Malaysia's economy 'marks' decline without ringgit, PM Anwar says investment picking up

But still AnwarHe, who is also finance minister, said the ringgit's performance was „concerning” but Malaysia's economy was now in a much better position to manage currency volatility compared to the crisis in the late 1990s.

„They always compare to '98. In 98, the ringgit was down, inflation was up, unemployment was up, there was no investment,” Anwar told reporters on the sidelines of an event.

“But look at the whole 1708669163. Investments are the largest in the country, inflation continues to decline, unemployment is low, and our growth is sustainable compared to our neighbors.

Malaysia's central bank remains upbeat despite the ringgit falling to a 26-year low

The government expects the economy to expand by 4 to 5 percent this year, up from an estimated 4 percent in 2023.

In comparison, Thailand This week growth slowed to 1.9 percent in 2023.

Anwar's comments came after Bank Negara Malaysia (BNM) on Tuesday moved to allay fears of a broader economic slowdown, saying growth was on a positive path and that current ringgit levels did not reflect „positive prospects” for the economy.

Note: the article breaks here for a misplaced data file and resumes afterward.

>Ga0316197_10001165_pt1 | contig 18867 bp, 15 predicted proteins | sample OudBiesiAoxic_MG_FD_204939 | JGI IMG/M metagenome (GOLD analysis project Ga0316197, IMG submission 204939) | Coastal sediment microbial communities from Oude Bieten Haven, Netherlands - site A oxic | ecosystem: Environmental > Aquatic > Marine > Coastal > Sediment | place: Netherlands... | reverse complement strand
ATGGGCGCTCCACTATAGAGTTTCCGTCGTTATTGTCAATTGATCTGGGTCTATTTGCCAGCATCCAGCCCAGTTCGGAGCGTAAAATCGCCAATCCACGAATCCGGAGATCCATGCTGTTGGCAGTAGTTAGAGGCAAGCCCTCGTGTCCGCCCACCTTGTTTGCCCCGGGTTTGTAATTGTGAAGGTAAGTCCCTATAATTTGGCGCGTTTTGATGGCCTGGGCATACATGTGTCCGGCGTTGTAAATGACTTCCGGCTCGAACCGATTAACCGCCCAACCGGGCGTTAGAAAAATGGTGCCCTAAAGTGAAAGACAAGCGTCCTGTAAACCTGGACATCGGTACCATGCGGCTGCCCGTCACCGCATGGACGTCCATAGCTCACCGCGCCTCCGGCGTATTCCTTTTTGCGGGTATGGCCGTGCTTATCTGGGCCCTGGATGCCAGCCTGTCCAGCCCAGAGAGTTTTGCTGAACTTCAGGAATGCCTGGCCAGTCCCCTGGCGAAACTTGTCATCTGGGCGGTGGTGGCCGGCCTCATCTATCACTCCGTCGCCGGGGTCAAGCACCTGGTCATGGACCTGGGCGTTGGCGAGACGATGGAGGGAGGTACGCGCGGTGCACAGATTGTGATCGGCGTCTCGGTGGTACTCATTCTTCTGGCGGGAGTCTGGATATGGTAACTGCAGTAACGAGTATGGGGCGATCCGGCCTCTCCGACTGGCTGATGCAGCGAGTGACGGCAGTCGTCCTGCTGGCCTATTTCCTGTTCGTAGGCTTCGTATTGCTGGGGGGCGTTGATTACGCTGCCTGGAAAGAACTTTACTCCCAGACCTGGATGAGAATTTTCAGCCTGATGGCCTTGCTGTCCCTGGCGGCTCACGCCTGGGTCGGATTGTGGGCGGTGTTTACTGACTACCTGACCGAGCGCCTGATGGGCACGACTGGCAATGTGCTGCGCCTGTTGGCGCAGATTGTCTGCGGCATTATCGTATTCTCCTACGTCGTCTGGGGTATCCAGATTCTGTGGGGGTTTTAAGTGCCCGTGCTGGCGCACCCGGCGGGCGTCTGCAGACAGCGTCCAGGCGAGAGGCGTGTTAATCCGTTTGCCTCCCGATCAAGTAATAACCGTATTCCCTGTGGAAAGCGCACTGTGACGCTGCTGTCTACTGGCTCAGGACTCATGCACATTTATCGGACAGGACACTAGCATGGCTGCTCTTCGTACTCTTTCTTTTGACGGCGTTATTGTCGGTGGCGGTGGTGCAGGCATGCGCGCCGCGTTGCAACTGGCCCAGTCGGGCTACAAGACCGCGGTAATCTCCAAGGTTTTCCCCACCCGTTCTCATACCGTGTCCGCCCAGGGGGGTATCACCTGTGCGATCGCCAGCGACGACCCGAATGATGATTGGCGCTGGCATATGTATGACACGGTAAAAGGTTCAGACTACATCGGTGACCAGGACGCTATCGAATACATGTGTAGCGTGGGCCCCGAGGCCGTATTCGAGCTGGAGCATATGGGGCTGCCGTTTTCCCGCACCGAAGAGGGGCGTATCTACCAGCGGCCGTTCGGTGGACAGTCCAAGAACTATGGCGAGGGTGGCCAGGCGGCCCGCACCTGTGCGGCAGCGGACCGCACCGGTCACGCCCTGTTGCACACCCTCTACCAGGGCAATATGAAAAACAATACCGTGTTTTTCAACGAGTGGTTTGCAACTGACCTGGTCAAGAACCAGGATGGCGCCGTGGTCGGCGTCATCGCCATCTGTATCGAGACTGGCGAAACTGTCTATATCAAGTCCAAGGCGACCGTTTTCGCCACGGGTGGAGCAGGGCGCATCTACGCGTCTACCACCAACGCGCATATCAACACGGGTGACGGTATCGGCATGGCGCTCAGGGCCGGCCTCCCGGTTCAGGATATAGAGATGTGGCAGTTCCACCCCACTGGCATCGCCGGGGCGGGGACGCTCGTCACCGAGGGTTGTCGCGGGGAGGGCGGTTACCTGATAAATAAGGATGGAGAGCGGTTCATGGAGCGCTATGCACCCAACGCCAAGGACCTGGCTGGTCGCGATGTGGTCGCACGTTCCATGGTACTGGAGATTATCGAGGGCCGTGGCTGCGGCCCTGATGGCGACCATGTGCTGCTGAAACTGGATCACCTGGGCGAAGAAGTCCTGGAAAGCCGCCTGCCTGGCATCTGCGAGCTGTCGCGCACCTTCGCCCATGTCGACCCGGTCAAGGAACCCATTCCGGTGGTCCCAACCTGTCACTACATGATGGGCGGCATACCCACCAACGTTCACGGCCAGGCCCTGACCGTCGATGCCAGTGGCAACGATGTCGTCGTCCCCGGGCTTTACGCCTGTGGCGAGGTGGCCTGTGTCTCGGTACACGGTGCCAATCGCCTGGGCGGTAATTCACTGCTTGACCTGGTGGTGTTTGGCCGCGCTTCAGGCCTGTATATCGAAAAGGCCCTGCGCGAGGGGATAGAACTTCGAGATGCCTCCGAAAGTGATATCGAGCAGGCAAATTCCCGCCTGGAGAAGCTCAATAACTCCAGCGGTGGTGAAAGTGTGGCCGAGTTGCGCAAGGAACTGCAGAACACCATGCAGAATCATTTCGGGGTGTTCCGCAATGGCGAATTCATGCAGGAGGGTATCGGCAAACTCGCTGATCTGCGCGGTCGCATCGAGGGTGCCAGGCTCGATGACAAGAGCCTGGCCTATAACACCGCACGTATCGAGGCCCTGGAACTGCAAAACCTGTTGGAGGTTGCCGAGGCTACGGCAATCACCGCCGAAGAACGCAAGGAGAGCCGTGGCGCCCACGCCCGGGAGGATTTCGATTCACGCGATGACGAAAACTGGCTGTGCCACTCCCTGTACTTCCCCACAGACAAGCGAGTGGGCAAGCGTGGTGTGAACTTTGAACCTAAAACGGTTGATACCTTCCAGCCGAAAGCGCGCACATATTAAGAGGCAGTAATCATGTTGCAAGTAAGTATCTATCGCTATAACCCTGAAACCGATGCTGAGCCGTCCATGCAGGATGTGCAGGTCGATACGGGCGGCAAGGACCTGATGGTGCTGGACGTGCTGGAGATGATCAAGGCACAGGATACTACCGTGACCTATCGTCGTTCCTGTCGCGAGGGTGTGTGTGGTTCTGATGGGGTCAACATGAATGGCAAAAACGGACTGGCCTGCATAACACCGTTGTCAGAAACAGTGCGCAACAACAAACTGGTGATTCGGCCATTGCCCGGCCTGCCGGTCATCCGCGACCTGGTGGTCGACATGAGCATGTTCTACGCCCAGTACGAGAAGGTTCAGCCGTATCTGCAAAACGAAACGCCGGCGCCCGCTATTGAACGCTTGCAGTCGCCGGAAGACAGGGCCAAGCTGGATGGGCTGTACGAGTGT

The ringgit is one of Asia's weakest currencies, struggling to regain strength as countries in the region withdraw. The international spread of Covid-19. Last year, it was Asia's worst-performing currency, second only to the Japanese yen.

A weaker ringgit has historically been a boon to exporters in Malaysia's trade-oriented economy, but fueled inflation as the cost of imported fertilizers and animal feed is passed on to consumers.

Anwar echoed the central bank's stance, saying the country has recorded the highest level of approved investments in history at 329.5 billion ringgit (US$69 billion) for the whole of 2023, up 23 percent from the previous year.

„If confidence was low because of the ringgit, we wouldn't have attracted these kinds of investments,” he said.

However, the Prime Minister said he has instructed BNM to continue to monitor the ringgit as the government continues to make efforts to manage inflation and reduce the cost of living.

It also includes schemes to manage fluctuations in prices of essential commodities like rice, fish and meat, he said.

„What's important for us is to focus on what we can do and what we need to do, and we do that on a daily basis,” Anwar said.

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